Monday, December 29, 2008

The Year in Review

I would write my own "year in review" if I could write stuff like this:

The CEOs of the Increasingly Small Three auto makers return to Washington to resume pleading for a bailout, this time telling Congress that if they can reach an agreement that day, they will throw in the undercoating, the satellite-radio package AND a set of floor mats. ''We're actually LOSING MONEY on this deal!'' they assure Congress. Finally they reach a $13.4 billion agreement under which the car companies will continue to provide jobs, medical insurance and pension benefits, but will cease producing actual cars. The agreement will be overseen by the federal government, using its legendary ability to keep things on budget.

You know who can? The Great Dave Barry. New stuff from Dave only comes a few times a year, so you better go here to read the whole thing.

Thursday, December 25, 2008

Some folks think I can't dance...

...well this proves them wrong.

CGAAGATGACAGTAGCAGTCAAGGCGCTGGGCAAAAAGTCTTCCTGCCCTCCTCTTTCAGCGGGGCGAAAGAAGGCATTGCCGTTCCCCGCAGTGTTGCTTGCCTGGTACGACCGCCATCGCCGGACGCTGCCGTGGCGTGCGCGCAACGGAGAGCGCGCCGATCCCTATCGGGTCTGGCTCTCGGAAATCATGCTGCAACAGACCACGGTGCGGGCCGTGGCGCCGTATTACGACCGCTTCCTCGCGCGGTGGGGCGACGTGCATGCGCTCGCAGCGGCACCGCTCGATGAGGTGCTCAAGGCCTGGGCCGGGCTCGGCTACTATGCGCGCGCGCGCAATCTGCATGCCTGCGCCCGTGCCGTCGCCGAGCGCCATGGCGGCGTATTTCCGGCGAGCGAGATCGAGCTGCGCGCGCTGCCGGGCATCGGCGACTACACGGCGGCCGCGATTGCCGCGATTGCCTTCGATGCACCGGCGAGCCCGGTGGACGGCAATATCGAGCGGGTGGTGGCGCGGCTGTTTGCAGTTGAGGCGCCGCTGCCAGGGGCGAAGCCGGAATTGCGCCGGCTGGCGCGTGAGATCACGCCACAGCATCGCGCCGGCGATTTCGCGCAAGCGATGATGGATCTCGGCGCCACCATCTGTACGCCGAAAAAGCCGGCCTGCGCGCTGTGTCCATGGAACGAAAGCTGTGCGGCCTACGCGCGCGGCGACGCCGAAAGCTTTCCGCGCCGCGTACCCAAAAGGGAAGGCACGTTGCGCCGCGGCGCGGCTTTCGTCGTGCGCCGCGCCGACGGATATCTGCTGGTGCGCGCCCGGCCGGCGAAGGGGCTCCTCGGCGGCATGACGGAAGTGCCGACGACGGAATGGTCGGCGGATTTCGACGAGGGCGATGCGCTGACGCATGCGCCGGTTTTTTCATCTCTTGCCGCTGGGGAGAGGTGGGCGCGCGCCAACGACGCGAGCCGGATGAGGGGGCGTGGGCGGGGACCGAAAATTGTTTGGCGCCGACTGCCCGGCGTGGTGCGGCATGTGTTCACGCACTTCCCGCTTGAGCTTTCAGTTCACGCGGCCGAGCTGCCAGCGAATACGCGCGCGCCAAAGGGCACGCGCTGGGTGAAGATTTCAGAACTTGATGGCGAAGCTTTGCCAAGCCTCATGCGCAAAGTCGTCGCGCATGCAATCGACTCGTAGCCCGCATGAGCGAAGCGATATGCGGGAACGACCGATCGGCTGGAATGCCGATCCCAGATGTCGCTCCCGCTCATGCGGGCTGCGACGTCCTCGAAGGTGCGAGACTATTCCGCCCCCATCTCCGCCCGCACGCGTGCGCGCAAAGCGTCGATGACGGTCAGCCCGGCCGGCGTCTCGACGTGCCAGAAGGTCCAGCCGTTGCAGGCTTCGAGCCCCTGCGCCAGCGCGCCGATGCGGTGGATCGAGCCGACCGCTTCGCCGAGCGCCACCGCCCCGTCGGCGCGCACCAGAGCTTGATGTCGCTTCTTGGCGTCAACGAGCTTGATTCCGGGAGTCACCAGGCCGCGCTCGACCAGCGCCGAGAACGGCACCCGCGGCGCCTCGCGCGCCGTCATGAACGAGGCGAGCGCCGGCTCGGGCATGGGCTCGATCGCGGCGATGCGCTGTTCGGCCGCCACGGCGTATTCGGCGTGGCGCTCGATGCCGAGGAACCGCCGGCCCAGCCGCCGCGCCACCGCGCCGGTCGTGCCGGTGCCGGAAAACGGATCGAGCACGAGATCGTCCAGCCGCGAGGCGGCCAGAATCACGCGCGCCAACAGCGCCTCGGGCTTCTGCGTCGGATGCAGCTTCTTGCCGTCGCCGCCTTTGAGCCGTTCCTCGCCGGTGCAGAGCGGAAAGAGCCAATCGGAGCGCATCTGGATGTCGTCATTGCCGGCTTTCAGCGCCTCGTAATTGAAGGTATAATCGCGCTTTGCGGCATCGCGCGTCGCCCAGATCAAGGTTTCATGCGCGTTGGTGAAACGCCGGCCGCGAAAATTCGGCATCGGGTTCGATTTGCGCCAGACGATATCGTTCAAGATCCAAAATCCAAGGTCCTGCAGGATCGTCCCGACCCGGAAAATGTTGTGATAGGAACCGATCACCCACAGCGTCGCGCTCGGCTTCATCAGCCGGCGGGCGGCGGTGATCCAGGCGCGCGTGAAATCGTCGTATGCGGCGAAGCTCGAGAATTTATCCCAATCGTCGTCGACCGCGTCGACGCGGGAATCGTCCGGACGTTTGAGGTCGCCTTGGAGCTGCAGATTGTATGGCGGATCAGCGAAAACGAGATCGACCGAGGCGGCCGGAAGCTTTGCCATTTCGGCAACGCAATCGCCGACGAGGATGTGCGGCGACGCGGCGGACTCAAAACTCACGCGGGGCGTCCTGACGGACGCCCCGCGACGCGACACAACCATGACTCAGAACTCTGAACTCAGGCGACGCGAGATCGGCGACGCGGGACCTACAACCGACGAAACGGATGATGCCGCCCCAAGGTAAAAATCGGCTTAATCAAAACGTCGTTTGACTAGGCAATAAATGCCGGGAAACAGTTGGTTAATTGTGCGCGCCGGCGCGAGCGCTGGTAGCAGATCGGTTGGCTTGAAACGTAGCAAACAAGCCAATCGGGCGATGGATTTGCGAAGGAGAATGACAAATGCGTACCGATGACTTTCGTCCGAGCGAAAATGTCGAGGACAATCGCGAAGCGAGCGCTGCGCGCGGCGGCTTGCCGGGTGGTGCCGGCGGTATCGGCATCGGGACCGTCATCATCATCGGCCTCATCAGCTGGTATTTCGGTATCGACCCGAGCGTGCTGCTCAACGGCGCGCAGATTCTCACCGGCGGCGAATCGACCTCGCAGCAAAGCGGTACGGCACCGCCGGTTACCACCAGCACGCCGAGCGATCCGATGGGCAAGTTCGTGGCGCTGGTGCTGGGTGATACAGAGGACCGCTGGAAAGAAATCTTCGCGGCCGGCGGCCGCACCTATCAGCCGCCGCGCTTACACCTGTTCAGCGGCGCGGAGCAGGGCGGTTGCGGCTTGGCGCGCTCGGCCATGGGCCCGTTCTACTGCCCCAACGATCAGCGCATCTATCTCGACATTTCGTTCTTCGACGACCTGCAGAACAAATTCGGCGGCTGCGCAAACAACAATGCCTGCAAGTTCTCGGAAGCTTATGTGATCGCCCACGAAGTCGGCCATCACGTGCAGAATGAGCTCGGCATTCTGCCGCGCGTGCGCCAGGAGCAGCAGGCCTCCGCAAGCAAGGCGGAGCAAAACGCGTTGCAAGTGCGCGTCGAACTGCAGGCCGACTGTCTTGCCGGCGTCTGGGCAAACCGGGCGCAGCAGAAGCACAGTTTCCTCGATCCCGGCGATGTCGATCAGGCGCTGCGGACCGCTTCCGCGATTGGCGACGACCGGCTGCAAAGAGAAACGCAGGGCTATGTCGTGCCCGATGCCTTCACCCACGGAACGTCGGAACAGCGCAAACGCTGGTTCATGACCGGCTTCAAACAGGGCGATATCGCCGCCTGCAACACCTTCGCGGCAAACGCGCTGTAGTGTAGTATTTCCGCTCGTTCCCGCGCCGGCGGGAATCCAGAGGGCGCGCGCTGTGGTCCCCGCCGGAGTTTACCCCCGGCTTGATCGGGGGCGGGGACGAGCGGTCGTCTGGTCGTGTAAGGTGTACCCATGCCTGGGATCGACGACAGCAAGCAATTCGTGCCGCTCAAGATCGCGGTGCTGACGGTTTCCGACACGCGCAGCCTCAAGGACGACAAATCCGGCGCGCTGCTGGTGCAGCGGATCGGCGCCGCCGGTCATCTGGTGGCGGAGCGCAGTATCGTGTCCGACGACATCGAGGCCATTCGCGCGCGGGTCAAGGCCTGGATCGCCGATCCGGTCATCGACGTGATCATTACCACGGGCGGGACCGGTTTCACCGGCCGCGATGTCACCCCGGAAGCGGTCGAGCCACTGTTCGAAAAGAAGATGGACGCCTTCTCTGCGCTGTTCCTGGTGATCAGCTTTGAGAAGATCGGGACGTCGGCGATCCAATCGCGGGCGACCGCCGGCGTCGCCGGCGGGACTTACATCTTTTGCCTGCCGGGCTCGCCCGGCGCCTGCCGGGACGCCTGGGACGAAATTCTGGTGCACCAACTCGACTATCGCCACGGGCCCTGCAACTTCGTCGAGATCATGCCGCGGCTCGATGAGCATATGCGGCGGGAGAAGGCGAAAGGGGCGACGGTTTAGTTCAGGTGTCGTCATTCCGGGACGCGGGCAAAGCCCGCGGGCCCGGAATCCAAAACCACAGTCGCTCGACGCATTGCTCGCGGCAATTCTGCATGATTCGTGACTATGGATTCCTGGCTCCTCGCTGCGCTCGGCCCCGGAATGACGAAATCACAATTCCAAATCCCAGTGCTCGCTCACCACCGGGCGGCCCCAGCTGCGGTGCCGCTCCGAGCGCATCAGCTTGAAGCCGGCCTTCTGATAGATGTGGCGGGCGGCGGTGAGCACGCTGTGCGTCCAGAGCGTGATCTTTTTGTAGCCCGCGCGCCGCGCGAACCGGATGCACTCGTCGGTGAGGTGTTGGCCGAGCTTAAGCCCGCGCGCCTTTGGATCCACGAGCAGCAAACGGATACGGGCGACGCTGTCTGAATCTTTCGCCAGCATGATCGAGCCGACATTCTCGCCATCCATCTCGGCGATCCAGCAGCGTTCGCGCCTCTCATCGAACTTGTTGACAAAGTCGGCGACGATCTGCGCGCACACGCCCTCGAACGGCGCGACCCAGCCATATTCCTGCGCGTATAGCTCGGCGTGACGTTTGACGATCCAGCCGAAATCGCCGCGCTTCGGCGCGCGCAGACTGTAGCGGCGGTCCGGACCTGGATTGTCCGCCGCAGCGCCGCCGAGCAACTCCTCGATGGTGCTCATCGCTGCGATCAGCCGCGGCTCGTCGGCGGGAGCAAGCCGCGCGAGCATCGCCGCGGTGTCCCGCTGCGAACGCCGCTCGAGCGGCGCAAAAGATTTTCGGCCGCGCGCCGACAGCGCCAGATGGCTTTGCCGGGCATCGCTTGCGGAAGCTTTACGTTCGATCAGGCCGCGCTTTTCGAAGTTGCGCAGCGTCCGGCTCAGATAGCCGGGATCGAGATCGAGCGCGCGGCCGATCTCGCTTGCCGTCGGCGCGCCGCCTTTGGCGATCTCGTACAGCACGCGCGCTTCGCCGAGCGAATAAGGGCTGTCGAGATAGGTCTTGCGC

Send your own ElfYourself eCards

Wednesday, December 24, 2008

Vote for Andrew Kennedy, he's nothing like Ted!

When I left Connecticut in 1993, The Players, the comedy group I was in, replaced me with a guy who is about 100 times funnier. His name is Andrew Kennedy, and he makes his living as a stand-up (and cutting lawns). He is also a super nice guy. So, please vote for my friend Andrew at Comedy Central's Standup Showdown.

Tuesday, December 23, 2008

Did the Yankees overpay?

I was having lunch with my friend Budd Bailey today, talking about how the Yankees are the only team feeling comfortable spending the big $$$ on players, knowing they will have big revenues next year from the new stadium. We were wondering how Scott Boras is going to feel for advising his clients not to grab the big deals that came early, as more teams pull their offers off the table, as happened with Texiera. And, again, we wonder what the heck Manny was thinking!

The Sports Economist has a couple interesting articles recently about baseball. The most interesting is a story about the Yankees luxury tax payment for 2008, which EXCEEDS THE PAYROLL OF THE RAYS!! There is also a calculation speculating that for what the Yanks will pay in luxury tax during the course of CC's contract, they could have BOUGHT THE RAYS!

Is this a crazy world or what?

Monday, December 22, 2008

Next Xmas I'll just have dental surgery!